"From Latin v, which was at first bilabial (voiced like a 'b' using the lips), but became labiodental (using the bottom lip to the teeth) in the 2d century A.D.." Funk & Wagnall New Standard Encyclopedia (1934)
So from the quote above we learn that even in Latin the V did not come into use until the second century, and also comparing Clement with Theodoret & Epiphanius using and we can see when this change of V came in.
But the question we must ask is, What pronunciation did have when the Creator spoke the ten commandments upon Mount Sinai? What about the Hebrew language that Abraham spoke?, Or, Noah? Or, Adam, which He had learned from YHWH Himself? Obviously it was the more ancient pronunciation of our modern W sound, which even the American Indians retained in their language from the original, as at one time "the whole earth was of one language, and of one speech." Genesis 11:1. As place names bare this out such as, Waxahachie Tx, Nowata Ok, Hiawassee Ga, Wewoka Ok, Iowa etc.
". . . The Hebrew letter waw can function as a consonant or a vowel. When the waw is a consonant it sounds like w, as in water, and usually has a vowel sign under it. . . When the waw functions as a vowel it has the sound of o as in row. With a dot above it, the waw sounds like o as in row:. With a dot in its center, the waw sounds like oo as in pool . Note: This dot in the center of the waw is not a daghesh (a dot in the center that indicates that the letter is doubled, in such a case a vowel mark is also beneath the letter) . . . When a waw functions as a vowel, sounded o or oo, it does not have the sound of w as in water. The, like the waw, can be both vowel and consonant." A Simple Approach To Old Testament Hebrew p. 9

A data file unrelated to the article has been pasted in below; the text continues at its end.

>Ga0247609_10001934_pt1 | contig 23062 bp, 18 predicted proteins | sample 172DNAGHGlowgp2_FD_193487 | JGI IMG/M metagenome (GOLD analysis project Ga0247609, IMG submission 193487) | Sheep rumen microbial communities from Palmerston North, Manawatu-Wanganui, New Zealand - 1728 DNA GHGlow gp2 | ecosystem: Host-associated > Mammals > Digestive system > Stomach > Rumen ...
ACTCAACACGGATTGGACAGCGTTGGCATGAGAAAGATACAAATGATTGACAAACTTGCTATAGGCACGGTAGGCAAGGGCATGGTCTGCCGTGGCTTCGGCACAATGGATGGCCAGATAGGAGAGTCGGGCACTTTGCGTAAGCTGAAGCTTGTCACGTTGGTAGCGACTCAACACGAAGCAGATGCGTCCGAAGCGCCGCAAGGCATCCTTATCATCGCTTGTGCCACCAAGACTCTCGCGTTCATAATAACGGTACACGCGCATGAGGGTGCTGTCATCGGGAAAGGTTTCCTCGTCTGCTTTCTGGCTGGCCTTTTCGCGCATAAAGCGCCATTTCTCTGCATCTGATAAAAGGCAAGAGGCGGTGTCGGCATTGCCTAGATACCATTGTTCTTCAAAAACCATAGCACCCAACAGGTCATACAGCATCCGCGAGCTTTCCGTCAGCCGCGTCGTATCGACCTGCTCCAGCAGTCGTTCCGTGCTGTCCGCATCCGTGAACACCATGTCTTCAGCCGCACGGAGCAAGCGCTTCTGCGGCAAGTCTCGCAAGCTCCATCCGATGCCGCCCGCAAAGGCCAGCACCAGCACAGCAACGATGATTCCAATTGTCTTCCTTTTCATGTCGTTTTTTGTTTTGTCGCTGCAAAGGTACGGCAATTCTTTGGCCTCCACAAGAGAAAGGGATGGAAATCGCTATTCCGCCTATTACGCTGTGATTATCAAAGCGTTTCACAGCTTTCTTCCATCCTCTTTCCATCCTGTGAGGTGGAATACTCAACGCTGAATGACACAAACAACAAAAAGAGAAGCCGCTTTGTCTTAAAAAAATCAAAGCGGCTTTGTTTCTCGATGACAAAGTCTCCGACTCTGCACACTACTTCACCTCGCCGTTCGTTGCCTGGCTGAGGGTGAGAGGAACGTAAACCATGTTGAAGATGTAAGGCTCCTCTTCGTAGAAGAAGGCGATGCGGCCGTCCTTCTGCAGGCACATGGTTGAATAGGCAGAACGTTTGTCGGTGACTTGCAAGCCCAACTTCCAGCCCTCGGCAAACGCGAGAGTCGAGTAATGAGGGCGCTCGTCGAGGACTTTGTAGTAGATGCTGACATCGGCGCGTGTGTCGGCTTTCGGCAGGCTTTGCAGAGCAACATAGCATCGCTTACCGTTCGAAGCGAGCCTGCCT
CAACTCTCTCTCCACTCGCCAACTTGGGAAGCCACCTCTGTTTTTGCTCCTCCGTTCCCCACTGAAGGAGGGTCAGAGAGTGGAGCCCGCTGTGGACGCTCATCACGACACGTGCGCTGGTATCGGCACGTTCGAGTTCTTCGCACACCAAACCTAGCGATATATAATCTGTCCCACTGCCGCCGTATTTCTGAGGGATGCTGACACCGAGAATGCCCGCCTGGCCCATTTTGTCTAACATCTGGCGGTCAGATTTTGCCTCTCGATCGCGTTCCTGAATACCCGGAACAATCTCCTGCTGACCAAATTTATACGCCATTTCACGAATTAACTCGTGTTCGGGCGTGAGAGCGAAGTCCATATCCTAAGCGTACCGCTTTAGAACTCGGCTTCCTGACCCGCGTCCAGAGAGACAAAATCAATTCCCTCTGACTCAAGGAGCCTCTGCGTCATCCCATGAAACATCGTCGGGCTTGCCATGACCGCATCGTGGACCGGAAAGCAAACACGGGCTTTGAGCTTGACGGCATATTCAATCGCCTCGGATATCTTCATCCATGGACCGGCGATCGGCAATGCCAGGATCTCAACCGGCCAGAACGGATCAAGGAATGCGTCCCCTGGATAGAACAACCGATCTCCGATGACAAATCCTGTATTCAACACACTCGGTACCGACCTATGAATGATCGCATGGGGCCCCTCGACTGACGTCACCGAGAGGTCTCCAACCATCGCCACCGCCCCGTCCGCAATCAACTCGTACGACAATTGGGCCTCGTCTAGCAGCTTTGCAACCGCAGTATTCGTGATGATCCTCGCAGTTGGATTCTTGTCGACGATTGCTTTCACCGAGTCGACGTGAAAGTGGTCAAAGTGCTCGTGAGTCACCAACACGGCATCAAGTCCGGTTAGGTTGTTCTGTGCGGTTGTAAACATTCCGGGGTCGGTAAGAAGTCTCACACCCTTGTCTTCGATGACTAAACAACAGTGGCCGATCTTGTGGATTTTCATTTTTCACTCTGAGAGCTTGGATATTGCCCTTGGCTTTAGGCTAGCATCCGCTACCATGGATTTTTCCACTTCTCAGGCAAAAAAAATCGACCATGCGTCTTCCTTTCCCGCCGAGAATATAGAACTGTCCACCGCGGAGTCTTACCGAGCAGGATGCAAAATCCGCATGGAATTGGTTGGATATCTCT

"The Semetic and are certainly by usage consonants, although by nature they are vowels, viz. u and i and consequently are consonantal vowels." Gesenius' Hebrew Grammar p. 26
There is structural system in Hebrew, depending on the arrangement whether it was a vowel or consonant, which existed before vowel points were used and in the time when the paleo-waw was used.
The point to be made is this, Was the Creator influenced by the German (Ashkenazi) speech when He delivered His name on Mount Sinai? Of course not!
Man is the one notorious for altering that which has gone out of the Creator's lips, (Review Psalm 89:34), He made it plain, "I change not." Malachi 3:6, thus we understand that the Creator was not the one who changed the to a vav. In the Father of lights there "is no variblness, neither shadow of turning." James 1:17
Likewise with His Son "YAHUSHUA the Messiah the same yesterday, and today, and forever." Hebrew 13:8
Not only did the Jews change the W to V, but in modern times have changed
(Hebrew B)to V also. Therefore Abraham beomes Avraham, and Yacob becomes Yacov, Tel Abib becomes Tel Aviv, and everyone gets confused. Why do we need two v's in modern Hebrew? Where will the J and V sickness stop? (In the lake of fire?)